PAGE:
Tuesday, 15 September 2020

Two views of one event

 Yesterday the Commons debated the Government's bill to allow the UK to break the law, though only in "a very special and limited way."

 Here's the Guardian's Sketch-writer's report on the opining of the debate: 

 This was Boris [Johnson] at his very worst. Normally Johnson has little trouble in dealing in bullshit and lies: in fact he has made a career out of it. Yet right from the very start, he appeared nervous and defensive, even though a near empty chamber saved him from having to take too many embarrassing interventions from both the opposition and Conservative benches. Instead, what we got was total incoherence.


  Miliband [Ed, the former labour leader, leading for the Opposition] didn’t put a foot wrong, both goading the prime minister for his failure to understand key aspects of the Northern Ireland protocol and inquiring how he expected other countries to take us at our word if we were so willing to break international treaties, before taking him down point by point.

By contrast, here's how the Daily Mail reported the debate:

Boris laid out his stall calmly. The Bill, he said, should be supported by anyone who cared about ‘the sovereignty and integrity of our United Kingdom’. Without the Bill, we could end up with a situation where the EU refused to list any of our agricultural products for sale anywhere in the EU.

. . . 

 [Ed Milliband] lacks the authority that comes naturally to orators, causing him to keep repeating phrases until he’s sure everyone has heard them.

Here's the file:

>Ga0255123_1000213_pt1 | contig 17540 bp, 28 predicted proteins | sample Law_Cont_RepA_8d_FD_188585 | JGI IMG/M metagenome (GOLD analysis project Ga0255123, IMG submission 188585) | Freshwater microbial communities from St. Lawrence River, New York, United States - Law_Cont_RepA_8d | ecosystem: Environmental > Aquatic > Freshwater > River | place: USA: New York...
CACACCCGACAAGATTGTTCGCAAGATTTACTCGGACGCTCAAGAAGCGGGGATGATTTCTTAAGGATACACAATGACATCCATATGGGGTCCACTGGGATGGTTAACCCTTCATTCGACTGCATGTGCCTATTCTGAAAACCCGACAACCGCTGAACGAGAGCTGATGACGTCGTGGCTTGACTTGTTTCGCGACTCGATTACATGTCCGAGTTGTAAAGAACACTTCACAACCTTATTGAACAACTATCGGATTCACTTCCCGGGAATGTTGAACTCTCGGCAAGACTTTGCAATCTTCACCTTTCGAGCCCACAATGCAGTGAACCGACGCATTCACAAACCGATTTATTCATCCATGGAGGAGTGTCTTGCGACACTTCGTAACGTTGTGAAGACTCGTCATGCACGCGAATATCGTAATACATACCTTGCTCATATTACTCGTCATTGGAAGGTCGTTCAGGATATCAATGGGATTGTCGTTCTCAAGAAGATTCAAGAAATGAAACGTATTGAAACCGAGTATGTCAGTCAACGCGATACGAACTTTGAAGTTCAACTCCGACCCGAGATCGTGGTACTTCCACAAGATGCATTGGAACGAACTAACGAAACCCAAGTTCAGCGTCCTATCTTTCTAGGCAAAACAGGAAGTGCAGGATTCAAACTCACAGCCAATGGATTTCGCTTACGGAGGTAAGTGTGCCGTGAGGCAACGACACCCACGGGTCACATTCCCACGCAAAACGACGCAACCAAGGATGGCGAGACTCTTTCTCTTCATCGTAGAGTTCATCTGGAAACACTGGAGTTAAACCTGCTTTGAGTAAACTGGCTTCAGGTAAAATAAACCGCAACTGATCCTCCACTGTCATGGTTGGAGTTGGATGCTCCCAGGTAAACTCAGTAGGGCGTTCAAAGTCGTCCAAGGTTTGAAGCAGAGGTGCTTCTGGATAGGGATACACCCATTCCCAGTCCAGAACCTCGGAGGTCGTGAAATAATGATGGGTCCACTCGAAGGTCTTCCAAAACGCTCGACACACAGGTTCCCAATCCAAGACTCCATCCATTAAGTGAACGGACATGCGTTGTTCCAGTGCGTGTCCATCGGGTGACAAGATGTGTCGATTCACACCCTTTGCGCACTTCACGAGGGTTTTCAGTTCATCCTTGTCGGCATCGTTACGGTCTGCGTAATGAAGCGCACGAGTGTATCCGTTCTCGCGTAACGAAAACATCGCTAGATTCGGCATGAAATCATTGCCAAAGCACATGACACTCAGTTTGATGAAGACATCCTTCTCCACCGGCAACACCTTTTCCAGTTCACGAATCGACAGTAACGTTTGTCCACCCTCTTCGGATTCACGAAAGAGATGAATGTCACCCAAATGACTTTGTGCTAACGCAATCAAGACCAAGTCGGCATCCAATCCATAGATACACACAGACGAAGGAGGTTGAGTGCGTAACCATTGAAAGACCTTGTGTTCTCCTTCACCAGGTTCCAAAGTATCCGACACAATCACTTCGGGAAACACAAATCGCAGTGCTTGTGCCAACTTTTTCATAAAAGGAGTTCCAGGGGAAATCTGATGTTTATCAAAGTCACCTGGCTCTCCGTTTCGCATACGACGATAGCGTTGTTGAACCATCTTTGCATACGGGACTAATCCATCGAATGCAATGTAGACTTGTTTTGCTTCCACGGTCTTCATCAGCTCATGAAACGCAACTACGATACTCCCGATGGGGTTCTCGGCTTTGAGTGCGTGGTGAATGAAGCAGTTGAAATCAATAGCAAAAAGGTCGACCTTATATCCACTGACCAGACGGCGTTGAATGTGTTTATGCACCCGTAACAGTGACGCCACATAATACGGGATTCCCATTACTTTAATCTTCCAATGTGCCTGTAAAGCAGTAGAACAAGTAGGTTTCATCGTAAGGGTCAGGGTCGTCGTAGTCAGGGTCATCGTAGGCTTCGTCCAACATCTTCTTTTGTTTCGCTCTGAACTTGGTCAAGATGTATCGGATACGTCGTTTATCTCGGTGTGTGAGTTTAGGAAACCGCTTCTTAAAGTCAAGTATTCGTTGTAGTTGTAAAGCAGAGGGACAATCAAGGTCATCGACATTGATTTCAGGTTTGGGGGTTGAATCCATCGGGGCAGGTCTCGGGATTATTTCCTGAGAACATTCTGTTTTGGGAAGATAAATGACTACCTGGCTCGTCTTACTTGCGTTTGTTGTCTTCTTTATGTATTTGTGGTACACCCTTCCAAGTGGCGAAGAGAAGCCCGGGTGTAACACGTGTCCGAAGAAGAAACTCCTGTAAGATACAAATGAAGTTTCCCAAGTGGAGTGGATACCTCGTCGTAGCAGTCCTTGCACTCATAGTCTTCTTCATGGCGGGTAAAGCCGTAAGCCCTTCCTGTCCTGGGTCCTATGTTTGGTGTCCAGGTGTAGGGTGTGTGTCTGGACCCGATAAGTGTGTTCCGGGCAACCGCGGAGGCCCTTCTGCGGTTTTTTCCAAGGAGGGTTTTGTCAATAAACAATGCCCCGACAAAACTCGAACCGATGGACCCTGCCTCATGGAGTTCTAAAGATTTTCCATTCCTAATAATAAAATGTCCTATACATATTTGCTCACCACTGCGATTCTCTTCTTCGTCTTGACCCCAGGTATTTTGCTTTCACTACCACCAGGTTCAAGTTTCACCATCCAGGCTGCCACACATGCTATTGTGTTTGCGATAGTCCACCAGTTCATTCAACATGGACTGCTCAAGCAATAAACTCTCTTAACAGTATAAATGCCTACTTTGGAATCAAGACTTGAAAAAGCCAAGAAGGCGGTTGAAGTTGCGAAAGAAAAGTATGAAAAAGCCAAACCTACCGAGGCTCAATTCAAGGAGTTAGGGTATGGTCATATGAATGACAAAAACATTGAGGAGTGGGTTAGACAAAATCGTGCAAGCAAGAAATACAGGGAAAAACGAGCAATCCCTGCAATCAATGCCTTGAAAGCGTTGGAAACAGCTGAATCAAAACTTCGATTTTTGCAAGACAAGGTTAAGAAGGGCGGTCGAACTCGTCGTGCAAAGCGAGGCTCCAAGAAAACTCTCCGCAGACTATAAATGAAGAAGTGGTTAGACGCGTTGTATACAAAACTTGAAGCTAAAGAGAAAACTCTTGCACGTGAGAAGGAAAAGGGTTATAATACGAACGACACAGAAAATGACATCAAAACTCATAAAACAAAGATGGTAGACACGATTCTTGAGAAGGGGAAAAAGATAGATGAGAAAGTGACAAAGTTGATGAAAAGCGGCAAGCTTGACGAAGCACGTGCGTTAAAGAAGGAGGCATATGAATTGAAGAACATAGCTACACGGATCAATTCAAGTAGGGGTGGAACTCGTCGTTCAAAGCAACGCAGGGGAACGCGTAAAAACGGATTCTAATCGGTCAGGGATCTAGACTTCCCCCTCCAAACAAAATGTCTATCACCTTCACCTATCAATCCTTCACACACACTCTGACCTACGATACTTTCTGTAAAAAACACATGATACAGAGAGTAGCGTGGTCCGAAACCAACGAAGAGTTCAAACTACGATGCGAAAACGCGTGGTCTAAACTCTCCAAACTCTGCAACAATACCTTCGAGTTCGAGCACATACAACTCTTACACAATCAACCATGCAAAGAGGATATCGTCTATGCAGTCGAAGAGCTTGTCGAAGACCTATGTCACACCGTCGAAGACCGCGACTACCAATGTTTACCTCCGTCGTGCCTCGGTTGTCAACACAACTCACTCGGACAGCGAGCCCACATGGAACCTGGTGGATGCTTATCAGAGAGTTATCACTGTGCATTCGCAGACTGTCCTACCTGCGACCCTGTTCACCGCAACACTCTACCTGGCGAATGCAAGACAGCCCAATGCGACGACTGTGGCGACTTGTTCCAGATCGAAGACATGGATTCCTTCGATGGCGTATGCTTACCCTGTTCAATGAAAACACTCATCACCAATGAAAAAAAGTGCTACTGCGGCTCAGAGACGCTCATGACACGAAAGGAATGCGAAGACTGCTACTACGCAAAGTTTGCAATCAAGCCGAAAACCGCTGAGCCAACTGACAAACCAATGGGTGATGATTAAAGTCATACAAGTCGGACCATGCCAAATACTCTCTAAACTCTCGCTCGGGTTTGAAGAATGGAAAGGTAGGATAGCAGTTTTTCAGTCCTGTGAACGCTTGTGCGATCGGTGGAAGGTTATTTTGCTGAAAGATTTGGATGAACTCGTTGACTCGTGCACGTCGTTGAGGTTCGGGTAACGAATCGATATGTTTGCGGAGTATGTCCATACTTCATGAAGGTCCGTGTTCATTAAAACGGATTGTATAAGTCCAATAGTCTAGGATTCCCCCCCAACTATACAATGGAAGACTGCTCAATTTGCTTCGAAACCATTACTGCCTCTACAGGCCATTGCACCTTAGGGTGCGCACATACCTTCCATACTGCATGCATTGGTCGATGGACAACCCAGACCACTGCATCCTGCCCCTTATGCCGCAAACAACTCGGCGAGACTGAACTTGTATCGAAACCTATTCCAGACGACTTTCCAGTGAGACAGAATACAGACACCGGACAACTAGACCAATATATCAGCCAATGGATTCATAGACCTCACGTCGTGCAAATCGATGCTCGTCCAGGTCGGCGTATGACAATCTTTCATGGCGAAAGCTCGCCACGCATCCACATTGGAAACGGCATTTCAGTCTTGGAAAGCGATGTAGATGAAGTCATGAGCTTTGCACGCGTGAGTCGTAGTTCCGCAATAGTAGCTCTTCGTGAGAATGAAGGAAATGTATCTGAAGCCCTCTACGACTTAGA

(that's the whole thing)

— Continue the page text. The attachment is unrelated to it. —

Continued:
He spent most of his speech speaking directly at the PM. 

‘For a man who said he wants to get Brexit done this gets Brexit undone!’ he yelled. In a rather hokey piece of grandstanding, he goaded Boris to intervene and challenge him. Boris simply stared down at his lap shaking his head.

 On and on Ed honked, his quivering lips giving the despatch box a liberal soaking as he belted out lachrymose statements about Britain’s proud place in the world. ‘Magna carta… mother of all parliaments… rule of law'

I confess that I very rarely read anything from the Daily Mail.  I merely picked up these contrasting views from a BBC review of the day's papers.

The Daily Mail readers live in their own bubble: I live in my own, smaller, Guardian  bubble.

No wonder we think, and vote, so differently.

As Alexander Pope (1688 -1744) put it in his Essay on Man (if I recall my student days correctly):


'Tis with our judgements as our watches, none

Go just alike, yet each believes his own. 


Actually, today watches do go pretty well "just alike" but human nature hasn't changed. Even in an age when information is more freely and easily available than ever most of us  still allow ourselves to be exposed only to the information that supports our prejudices.

We used to be able to rely on The Times, which called itself a Journal of Record,  for a more impartial take on events, but I suspect it's now not much better than the Daily Mail.

Hence the importance of preserving  the BBC, which I believe does make a genuine attempt to "hold the ring" impartially.  Its influence and value will be further reduced  if its wings are clipped as the present government intends, and when it is exposed to rivalry from the Fox-style "opinionated" sources which are now in the pipeline.

Post-script, added 19th September.

A friend has sent me this link to Ed Milliband's speech:


 Please use it and see for yourself whether the  Daily Mail or the  Guardian  description is the more accurate. 


Post Script added 23rd  September. The speech seems to have been "taken down" from that site.  I wonder why?  I'm told it can now be accessed here, 


but "come in" after 1hr 47 minutes



  1. For a different bubble, try the Daily Express. Brexiters and Tories are always making BRILLIANT points, leaving Remainers, Labour, Liberals, the SNP and the BBC all totally HUMILIATED.

    1. And - goes without saying - the EU.

    2. So it's really Guardian and Daily Mirror v the rest.

    3. As an afterthought, I wonder what the press is like in Scotland. How did the SNP manage to "break the mould?" (to revive a familiar phrase)